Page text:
A Risk Portrait: Women With Congenital Heart Disease Giving Birth

Marcia Frellick

April 13, 2017

SAN FRANCISCO, CA — Researchers who studied millions of births from women with and without congenital heart disease found that those with such disorders were more likely to have cesarean delivery, arrhythmias, a history of congestive heart failure, longer hospital stays, and more readmissions[1].

In their report published April 12, 2017 in JAMA Cardiology, Dr Robert M Hayward (University of California, San Francisco [UCSF]) and colleagues identified 3,702,838 live births from the Healthcare Cost and Utilization Project's California State Inpatient Database from 2005 to 2011, which represented 98.4% of all live births in California in that period.

Of those, 3189 women had noncomplex and 262 had complex congenital heart disease. Researchers compared maternal and fetal outcomes for both groups and among congenital heart disease categories.

The large study made it possible to get a clearer look at the implications of delivery in women with congenital heart disease, which is often studied in cohorts of perhaps only several dozen, senior author Dr Zian Tseng (UCSF) told heartwire from Medscape.

"We looked at the kitchen sink—heart failure, preeclampsia, outcomes of the baby, fetal growth restriction, and subsequent hospitalization," he said.

Pregnancy and delivery for women with congenital heart disease are "generally safe, and serious events were rare (0.5% or less)," Tseng said. "But the rate is still much higher than for women without congenital heart disease. The absolute risk is low but the relative risk is high."

Among the group's findings: Women with congenital heart disease were more likely than those without to have cesarean delivery (39.3% vs 32%; P<0.001).

"We don't know what the chicken and the egg are here," Tseng said. "But the code for intrauterine fetal distress, meaning a code that would necessitate a more urgent cesarean delivery, was not more common in women with congenital heart disease. So it suggests that the higher rate of cesareans among women with congenital heart disease is probably by choice."

Complex congenital heart disease was associated with ventricular arrhythmias and death of the mother in the hospital, although the events were rare (fewer than 10 women each with noncomplex or complex congenital heart disease).

As the authors describe, complex congenital heart disease in the analysis included endocardial cushion defects, hypoplastic left heart syndrome, tetralogy of Fallot, transposition of the great arteries, truncus arteriousus, and univentricular heart defects. All other forms were considered noncomplex.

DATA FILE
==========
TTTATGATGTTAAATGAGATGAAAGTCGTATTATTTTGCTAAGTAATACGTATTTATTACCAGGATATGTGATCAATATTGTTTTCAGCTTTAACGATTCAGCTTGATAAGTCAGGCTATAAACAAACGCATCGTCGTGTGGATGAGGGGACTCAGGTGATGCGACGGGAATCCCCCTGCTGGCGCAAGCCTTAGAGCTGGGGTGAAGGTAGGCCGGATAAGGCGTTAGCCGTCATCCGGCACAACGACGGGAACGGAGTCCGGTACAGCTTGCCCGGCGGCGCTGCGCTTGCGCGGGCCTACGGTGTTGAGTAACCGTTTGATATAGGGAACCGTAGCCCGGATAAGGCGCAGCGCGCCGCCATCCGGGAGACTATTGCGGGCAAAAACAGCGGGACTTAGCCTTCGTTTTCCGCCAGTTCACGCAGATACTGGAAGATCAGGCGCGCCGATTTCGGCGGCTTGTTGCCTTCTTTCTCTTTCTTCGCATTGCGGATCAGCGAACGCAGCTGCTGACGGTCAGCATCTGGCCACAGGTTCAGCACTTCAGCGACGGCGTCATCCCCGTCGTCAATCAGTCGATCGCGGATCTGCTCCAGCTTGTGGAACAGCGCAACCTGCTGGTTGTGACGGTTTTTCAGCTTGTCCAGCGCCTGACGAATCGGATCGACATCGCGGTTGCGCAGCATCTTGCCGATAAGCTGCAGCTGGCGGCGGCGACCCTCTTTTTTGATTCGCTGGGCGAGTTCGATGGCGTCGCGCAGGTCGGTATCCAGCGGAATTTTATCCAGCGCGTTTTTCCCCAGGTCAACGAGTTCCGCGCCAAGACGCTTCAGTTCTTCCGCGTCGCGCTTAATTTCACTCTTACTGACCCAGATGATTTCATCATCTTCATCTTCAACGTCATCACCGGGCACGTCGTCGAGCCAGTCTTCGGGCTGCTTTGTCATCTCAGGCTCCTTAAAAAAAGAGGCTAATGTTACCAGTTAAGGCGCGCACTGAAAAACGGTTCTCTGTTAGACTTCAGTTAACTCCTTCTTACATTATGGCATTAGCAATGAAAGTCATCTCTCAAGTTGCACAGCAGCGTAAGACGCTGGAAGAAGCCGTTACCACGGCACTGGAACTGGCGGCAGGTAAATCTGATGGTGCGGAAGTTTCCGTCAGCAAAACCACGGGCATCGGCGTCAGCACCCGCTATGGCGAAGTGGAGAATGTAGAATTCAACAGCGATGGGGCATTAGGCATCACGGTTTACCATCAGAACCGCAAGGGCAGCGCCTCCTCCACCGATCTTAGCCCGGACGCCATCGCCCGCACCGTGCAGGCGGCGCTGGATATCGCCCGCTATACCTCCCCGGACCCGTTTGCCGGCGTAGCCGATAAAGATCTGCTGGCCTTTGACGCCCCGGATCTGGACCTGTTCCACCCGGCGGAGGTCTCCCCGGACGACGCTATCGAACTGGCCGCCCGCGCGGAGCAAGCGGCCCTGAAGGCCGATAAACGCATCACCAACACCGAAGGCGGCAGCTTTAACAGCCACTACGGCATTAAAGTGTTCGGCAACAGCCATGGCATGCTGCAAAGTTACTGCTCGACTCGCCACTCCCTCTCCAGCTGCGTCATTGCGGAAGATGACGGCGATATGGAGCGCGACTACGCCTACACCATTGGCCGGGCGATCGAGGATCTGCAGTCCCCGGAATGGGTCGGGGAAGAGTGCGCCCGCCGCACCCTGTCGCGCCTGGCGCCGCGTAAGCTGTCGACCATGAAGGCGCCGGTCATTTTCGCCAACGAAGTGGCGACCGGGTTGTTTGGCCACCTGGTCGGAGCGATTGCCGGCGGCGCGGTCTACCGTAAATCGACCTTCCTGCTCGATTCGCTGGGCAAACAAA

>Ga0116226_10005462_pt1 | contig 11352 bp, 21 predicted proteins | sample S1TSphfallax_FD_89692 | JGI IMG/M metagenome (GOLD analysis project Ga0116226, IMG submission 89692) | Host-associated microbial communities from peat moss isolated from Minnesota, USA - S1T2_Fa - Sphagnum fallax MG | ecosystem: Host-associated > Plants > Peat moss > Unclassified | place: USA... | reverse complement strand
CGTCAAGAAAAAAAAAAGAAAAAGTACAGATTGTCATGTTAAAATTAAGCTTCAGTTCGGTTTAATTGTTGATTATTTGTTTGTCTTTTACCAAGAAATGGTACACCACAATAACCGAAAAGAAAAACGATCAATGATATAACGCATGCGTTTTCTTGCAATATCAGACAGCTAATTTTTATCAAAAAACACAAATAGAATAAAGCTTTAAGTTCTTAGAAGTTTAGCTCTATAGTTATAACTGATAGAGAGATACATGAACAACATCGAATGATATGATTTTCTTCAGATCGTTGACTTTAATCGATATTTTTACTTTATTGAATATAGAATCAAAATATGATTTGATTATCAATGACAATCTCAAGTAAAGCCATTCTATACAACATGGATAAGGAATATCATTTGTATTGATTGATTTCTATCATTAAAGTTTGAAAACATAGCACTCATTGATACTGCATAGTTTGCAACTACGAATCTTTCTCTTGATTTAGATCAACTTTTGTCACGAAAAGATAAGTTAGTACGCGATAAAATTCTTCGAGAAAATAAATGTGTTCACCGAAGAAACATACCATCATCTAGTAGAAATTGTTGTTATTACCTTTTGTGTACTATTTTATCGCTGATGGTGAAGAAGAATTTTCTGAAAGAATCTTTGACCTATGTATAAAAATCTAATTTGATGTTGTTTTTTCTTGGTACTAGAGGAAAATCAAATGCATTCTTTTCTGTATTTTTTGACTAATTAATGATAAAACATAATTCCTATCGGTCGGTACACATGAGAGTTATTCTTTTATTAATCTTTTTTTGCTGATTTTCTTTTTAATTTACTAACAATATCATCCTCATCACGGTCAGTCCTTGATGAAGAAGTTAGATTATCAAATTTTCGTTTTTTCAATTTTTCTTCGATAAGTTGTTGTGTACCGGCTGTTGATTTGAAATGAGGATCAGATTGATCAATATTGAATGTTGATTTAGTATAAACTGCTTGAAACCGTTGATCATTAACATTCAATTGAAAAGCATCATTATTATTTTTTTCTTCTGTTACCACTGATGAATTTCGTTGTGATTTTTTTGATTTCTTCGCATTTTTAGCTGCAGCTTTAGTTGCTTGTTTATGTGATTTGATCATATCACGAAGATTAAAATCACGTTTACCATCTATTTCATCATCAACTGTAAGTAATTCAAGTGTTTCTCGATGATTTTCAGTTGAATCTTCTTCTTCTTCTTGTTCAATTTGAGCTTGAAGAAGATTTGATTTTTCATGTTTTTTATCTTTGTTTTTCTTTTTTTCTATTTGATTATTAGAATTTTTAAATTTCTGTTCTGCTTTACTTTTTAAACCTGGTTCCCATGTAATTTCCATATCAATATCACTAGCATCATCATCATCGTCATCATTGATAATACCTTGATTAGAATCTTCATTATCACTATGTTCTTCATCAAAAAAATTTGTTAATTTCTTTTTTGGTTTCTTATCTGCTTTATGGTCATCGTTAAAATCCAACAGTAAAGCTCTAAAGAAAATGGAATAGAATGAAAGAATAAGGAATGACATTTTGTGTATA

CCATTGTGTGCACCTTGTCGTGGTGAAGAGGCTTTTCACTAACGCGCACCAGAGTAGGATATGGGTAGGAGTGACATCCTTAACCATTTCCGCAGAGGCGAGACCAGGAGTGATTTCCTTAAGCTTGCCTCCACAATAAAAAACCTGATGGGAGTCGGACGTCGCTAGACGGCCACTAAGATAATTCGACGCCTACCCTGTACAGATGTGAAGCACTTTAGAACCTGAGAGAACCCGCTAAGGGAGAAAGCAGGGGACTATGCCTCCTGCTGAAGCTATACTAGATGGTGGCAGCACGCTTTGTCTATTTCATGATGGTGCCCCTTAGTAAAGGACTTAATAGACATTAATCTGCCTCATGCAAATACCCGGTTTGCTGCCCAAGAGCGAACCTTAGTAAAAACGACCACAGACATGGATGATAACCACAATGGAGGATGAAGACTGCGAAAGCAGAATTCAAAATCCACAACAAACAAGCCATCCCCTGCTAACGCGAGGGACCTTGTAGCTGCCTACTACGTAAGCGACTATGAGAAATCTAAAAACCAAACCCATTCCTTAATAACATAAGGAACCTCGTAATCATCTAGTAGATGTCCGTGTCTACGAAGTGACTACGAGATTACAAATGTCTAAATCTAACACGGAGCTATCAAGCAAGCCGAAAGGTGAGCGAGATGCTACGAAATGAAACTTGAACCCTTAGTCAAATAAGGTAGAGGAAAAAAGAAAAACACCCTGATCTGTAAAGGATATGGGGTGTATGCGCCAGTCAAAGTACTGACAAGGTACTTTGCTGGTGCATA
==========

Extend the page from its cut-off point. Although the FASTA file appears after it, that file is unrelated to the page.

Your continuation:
The odds ratio (OR) was increased for fetal growth restriction among mothers with noncomplex (OR 1.6, 95% CI 1.3–2.0) and complex (OR 3.5, 95% CI, 2.1–6.1) congenital heart disease.

Combined, the two congenital-disease groups showed more than three times the risk for hospital readmission (OR 3.6, 95% CI 3.3–4.0). Congenital heart disease was a stronger predictor of readmission than diabetes, chronic kidney disease, or hypertension, according to the report.

Tseng said the readmission finding was surprising. "What that tells me is that doctors may want to follow women with congenital heart disease more closely as an outpatient after delivery to monitor their status and hopefully prevent readmission."

History of heart failure was more common when women had congenital heart disease: 7.3% in women with complex congenital heart disease; 3.5% in women with noncomplex congenital heart disease; and 0.1% in women without congenital heart disease (P<0.001).

Women with congenital heart disease also had longer length of stay than women without (mean 3 vs 2 days; P<0.001). Also, 11.1% of the women with complex congenital heart disease and 6% of those with noncomplex congenital heart disease stayed in the hospital more than 7 days, compared with only 1.3% of women without congenital heart disease.

Tseng said that although complications are rare, the team recommends delivery in an adult congenital heart disease center where a congenital heart disease expert can team up with an obstetrician to monitor patients and prevent serious complications.

In an invited commentary[2], Dr William R Davidson (Pennsylvania State University, Hershey) notes that by looking at the outcomes through an insurance database, the authors avoid the referral bias of studying patients in an adult congenital heart disease center.

"For the first time, a more accurate measure of absolute risk is available," he writes.

Medical advances in the past few decades mean more people with congenital heart disease are living to mature ages, and they want the same life options as the general population, Davidson notes. "Hayward and colleagues have provided an improved prospective on pregnancy risk for investigators and reassuring news for many women with [congenital heart disease] desiring to bear a child."

This study tracked women only at delivery, but Davidson wonders, "How many patients were unnecessarily advised to avoid pregnancy? How many patients were unnecessarily advised to have a safe pregnancy terminated?"

Women with congenital heart disease need regular counseling on contraception, assessment of pregnancy risk, and optimal timing of pregnancy relative to medical procedures, he writes.

Hayward has received educational travel grants from Medtronic and Boston Scientific. Tseng has received minor honoraria from Biotronik. The other authors and Davidson have disclosed no relevant financial relationships.

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